Blue Star board grilled as bondholders decide future
Bondholders with $105 million tied up in printing group Blue Star are venting their anger and frustration at a proposal to recapitalise the company that will see their rights diminished significantly.
At the same time, Blue Star’s New Zealand chief executive is pleading for them to vote in favour and save the company from receivership and the potential loss of 1800 staff in New Zealand including more than 400 under his control.
Blue Star needs urgent cash and time to lift its operating performance which has suffered from the economic downturn in the sector. Its banks have agreed to extend the senior facility for three years and provide $10 million in working capital, while major shareholder Champ will put in a further $15.7 million loan note.
But bondholders have baulked at the proposal which will see them forgo $32.5 million of unpaid interest and swap their bonds into two tranches in the hope that a lift in performance will result in getting some or all of their money back, while Champ's new loan sits ahead of their bonds and fetches 18.5% interest.
The problem is the proposal is not viewed as fair to bondholders, who are also losing subordinated guarantees and the trustee will no longer be required to consent to the sale of a majority stake in the operating companies.
Shareholders Association chairman John Hawkins, who is holding a small amount of proxies for bondholders, made several points in urging bondholders to vote against the plan on principle.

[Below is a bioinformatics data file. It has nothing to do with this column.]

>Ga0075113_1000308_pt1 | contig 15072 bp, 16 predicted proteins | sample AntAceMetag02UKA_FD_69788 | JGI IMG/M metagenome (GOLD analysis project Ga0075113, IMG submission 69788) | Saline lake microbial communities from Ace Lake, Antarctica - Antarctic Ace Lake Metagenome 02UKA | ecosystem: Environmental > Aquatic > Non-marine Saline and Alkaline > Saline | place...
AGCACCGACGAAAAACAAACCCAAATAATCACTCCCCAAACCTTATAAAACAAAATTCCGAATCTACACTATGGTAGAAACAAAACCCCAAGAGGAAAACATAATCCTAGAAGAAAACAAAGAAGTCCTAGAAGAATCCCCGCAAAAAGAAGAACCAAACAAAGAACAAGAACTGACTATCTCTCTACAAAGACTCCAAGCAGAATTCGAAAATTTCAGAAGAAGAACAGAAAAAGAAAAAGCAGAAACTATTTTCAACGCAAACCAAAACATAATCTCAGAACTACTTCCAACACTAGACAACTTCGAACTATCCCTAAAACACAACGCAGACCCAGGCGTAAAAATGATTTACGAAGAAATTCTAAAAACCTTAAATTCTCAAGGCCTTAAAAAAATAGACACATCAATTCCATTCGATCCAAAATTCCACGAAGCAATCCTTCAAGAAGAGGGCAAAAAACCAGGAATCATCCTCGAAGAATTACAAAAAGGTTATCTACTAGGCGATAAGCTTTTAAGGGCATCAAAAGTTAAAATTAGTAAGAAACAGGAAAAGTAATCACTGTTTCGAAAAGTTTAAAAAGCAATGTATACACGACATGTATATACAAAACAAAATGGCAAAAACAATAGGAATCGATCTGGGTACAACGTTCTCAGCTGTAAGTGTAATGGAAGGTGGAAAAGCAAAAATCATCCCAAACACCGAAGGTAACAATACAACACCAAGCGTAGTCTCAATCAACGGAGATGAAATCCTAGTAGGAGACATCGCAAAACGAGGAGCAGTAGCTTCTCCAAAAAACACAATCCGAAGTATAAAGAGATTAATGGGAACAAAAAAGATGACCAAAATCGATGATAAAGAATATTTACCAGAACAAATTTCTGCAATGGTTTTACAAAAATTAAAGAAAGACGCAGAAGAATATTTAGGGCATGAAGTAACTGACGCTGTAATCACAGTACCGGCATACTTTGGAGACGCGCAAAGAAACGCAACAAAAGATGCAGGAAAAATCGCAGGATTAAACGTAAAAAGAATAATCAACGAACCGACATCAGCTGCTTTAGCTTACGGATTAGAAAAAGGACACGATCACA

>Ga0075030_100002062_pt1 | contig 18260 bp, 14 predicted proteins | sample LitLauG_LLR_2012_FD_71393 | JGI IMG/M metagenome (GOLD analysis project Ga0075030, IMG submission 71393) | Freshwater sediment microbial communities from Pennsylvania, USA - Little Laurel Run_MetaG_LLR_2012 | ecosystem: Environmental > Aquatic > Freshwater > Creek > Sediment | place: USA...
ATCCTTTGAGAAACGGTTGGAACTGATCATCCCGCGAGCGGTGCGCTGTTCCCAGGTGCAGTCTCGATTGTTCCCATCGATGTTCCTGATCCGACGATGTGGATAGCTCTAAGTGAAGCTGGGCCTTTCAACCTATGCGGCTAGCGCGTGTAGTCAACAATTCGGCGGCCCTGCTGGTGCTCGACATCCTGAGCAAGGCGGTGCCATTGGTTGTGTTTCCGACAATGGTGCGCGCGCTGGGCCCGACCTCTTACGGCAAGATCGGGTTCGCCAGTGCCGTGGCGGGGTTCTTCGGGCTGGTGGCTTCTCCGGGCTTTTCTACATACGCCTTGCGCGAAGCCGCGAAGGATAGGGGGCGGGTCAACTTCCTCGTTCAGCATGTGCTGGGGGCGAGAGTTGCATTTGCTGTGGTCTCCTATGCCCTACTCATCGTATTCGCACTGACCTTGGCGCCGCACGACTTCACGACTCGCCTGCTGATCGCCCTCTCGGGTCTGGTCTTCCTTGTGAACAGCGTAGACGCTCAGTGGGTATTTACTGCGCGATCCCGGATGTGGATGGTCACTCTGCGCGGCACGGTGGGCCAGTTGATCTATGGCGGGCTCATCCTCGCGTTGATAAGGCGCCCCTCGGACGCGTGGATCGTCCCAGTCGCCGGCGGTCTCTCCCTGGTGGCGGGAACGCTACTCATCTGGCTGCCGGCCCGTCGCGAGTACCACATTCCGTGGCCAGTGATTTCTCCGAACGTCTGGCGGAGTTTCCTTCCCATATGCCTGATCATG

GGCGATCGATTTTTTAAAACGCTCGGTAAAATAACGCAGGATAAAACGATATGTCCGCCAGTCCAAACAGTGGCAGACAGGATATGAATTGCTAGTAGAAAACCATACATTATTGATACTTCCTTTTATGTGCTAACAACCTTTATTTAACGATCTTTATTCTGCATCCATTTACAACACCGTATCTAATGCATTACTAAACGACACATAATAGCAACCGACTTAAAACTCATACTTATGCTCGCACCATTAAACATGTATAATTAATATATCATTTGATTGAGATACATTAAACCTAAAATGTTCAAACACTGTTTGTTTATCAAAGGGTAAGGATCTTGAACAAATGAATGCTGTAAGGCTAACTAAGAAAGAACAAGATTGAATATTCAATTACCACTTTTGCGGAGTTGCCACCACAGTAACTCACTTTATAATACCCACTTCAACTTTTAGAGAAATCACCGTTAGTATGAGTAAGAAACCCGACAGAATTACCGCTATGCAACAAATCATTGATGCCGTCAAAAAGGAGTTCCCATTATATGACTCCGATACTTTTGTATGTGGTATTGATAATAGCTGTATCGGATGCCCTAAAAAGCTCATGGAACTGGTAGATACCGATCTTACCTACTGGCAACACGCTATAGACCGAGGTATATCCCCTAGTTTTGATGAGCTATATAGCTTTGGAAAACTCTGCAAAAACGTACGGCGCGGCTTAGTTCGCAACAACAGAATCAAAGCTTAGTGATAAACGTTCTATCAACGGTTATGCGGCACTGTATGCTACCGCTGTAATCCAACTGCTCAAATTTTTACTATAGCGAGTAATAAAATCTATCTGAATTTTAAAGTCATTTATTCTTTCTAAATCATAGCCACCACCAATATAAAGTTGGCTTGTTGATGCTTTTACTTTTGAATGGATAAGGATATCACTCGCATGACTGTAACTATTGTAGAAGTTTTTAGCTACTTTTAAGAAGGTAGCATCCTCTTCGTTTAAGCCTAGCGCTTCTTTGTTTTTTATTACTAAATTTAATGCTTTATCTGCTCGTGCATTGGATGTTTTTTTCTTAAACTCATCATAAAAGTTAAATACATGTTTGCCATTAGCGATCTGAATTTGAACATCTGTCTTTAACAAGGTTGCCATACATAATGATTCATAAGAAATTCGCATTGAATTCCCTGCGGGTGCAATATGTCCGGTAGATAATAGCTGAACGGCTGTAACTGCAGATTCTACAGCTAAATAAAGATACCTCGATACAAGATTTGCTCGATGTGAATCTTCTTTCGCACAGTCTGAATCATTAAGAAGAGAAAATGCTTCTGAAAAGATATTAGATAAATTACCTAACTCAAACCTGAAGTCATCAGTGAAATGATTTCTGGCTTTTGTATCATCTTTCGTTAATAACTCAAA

He said the bondholders had not been well served by their trustee, Perpetual, and the only parties to benefit are the banks, including the BNZ, Commonwealth Bank of Australia and Bank of Scotland.
Mr Hawkins claimed that a new clause in Blue Star’s trust deed could see the banks move to sell off bits of the business as a going concern at a better rate than under a receivership scenario.
He said bondholders should send a message to the Blue Star board that they do not like being “skinned” and suggested the banks might come through with a different plan if it doesn’t go ahead.
Blue Star director and chair of the meeting Roger France said Mr Hawkins was wrong because the banks couldn’t sell anything unless the covenants were breached.
Under the new arrangement more flexible covenants will be put in place and Blue Star would have 15% headroom with which to work in.
“We are here because the board believes we can get some money back for you.”
Mr Hawkins interrupted to point out that he had actually said "subject to breaching covenants" and maintained the deal would only benefit the banks.
"In our opinion it relates to the banks securing their position by giving them time and the ability to cherry pick the assets," he said.
Other bondholders referred to voting yes was a vote for hope, while no was a vote for principle.
Blue Star’s New Zealand chief executive David Jupe made an emotional plea for bondholders to vote yes to the proposal with his voice cracking as he addressed the audience.
“The last gentleman referred to hope. I lead a team of 600 people. Over the last year I’ve had to reduce that number by 190.Trust me that’s not easy. This is not a fat business.
“You talk about hope, this vote hangs on our suppliers and staff. What do I have at stake? 25 years of reputation.
“These people behind me are doing a job so you all have a chance. So when you are voting please don’t vote on principle.
“Trust m,e we do not wake up every day thinking about how to erode value.
Neil Stanton from Central Otago said he was extremely concerned about the proposal which was why he made the trip north.
“The independent report said clearly we were not being treated fairly. We are being used by the shareholder and we are being disempowered while the shareholder is being empowered.
"The future of the company should be in the hands of the shareholders to contribute more money. In this case they just want to nestle in as a senior lender above us.
I agree with John Hawkins. This is a matter of principle.”
Mr France said the bonds were not debentures and therefore not secured.
“They are the last cab off the rank. They don’t have rights. Champ does not have to put money in. This is all there is.”